Which probably means I’m going to get my arse kicked for not loving it quite as much as everyone else.
It’s a review I’ll admit I struggled with, finding myself caught between the rock of real excitement at all the options the game offers and the hard place of extreme annoyance at some of the decisions Bethesda made – many of which are direct hangovers from Oblivion and are a bit more galling second time around. Particularly, I’m hyper-sensitive to not-quite-there characterisation in RPGs, and tend to feel that if you can’t make the acting absolutely spot-on, you’re better off with subtitles. (On that note, I enjoyed the Witcher EE quite a bit more with the still-awful English dialogue turned off in favour of subtitled Polish.) While it’s the 360 version I reviewed, I wrote and scored with the PC version (and this ol’ platform’s vast RPG heritage) in mind, which is possibly one reason I’m a little less super-enthusiastic than consolefolk, for whom this’ll be a bit more of a diamond in the rough.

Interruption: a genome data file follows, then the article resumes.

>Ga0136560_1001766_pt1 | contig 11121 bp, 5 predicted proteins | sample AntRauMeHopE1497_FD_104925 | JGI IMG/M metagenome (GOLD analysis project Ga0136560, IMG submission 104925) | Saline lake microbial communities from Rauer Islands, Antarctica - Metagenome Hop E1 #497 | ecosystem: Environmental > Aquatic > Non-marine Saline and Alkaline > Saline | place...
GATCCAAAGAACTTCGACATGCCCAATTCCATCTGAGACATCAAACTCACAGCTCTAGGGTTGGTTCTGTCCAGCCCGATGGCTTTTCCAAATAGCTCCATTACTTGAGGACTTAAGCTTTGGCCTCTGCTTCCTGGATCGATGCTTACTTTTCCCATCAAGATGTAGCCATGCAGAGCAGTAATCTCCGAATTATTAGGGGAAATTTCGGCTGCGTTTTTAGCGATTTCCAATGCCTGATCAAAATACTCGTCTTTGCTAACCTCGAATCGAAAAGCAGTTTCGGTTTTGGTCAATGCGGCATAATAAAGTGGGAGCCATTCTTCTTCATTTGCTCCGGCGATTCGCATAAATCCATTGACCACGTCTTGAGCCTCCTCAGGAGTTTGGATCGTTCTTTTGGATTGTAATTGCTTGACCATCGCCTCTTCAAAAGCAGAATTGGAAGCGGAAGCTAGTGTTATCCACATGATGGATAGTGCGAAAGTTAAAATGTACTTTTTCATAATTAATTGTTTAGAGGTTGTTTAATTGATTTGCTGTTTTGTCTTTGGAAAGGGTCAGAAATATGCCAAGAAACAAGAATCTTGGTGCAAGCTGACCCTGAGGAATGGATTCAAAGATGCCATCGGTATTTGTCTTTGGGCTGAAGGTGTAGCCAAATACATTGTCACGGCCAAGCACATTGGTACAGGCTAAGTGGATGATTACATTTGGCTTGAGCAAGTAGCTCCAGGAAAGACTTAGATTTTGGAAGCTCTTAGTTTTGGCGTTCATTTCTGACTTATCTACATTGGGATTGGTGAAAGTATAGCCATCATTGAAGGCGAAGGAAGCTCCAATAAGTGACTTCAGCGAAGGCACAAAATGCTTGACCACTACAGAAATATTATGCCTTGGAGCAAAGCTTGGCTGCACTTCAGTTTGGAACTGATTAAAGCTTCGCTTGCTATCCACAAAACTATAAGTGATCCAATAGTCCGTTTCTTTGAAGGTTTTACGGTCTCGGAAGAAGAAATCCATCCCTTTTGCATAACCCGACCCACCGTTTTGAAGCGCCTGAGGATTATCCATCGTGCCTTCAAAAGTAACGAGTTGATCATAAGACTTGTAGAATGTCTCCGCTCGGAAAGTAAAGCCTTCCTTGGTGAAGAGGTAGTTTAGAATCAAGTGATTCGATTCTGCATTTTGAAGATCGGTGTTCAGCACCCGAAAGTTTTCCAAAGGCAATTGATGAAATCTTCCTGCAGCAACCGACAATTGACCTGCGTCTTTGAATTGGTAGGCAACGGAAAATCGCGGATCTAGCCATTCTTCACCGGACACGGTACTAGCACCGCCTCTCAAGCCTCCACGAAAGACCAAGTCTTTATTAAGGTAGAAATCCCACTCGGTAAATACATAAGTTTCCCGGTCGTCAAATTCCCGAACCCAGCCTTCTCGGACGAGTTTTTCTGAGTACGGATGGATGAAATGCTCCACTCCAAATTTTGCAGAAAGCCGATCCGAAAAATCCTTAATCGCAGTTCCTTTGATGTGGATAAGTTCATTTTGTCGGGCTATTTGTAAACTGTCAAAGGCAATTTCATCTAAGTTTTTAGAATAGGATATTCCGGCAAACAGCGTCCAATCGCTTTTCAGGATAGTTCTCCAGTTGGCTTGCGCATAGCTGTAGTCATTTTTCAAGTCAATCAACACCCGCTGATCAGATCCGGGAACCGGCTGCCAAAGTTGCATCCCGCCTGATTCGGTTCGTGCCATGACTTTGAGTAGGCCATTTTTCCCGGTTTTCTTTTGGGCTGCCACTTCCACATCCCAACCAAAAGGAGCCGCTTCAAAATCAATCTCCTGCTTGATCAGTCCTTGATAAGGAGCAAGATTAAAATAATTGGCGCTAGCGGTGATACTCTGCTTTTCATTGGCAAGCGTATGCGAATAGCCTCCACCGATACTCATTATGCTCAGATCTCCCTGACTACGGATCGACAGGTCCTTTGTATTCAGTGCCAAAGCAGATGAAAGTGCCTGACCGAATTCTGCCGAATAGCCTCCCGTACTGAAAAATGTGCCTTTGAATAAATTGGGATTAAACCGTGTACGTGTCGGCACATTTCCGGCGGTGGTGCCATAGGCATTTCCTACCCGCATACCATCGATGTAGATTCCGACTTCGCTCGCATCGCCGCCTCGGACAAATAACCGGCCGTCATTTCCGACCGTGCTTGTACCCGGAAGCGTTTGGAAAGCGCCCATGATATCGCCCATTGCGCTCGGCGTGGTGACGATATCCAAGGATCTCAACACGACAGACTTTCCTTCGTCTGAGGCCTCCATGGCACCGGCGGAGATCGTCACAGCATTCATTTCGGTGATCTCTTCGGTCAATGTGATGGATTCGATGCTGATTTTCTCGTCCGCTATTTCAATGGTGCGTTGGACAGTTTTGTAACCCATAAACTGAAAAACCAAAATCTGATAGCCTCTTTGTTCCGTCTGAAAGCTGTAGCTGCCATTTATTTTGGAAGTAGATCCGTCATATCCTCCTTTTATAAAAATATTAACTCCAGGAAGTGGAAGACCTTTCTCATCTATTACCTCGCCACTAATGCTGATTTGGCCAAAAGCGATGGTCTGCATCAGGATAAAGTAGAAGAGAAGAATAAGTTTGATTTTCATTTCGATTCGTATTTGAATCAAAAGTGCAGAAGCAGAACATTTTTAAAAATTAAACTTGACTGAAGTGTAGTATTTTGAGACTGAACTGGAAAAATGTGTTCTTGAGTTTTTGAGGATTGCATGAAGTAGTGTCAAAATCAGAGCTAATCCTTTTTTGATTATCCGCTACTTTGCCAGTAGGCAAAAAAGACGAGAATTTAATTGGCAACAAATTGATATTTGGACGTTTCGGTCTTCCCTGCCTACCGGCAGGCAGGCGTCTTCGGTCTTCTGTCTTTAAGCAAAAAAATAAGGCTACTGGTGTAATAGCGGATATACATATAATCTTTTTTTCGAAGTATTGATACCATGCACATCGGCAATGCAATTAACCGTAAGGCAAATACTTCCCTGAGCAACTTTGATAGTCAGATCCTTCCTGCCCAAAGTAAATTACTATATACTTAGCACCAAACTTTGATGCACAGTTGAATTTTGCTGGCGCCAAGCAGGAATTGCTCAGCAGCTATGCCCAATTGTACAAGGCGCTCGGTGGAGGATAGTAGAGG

I’ll talk more about it here later I’m sure, but short answer – a fabulous world and certainly not the mindless action game the more vocal anti-Bethesda lobby had pegged it has, but some of the lousy production values and the absolute necessity for ultra-violence keep me from truly loving it. A unquestionable must-play (even, I think, for the most rabid anti-Oblivion AIM) and a gift to explorers, but God, what a bit more slap’n’polish could have done for it. I absolutely cannot wait to see what the mod community manages to do with such a great world design, though.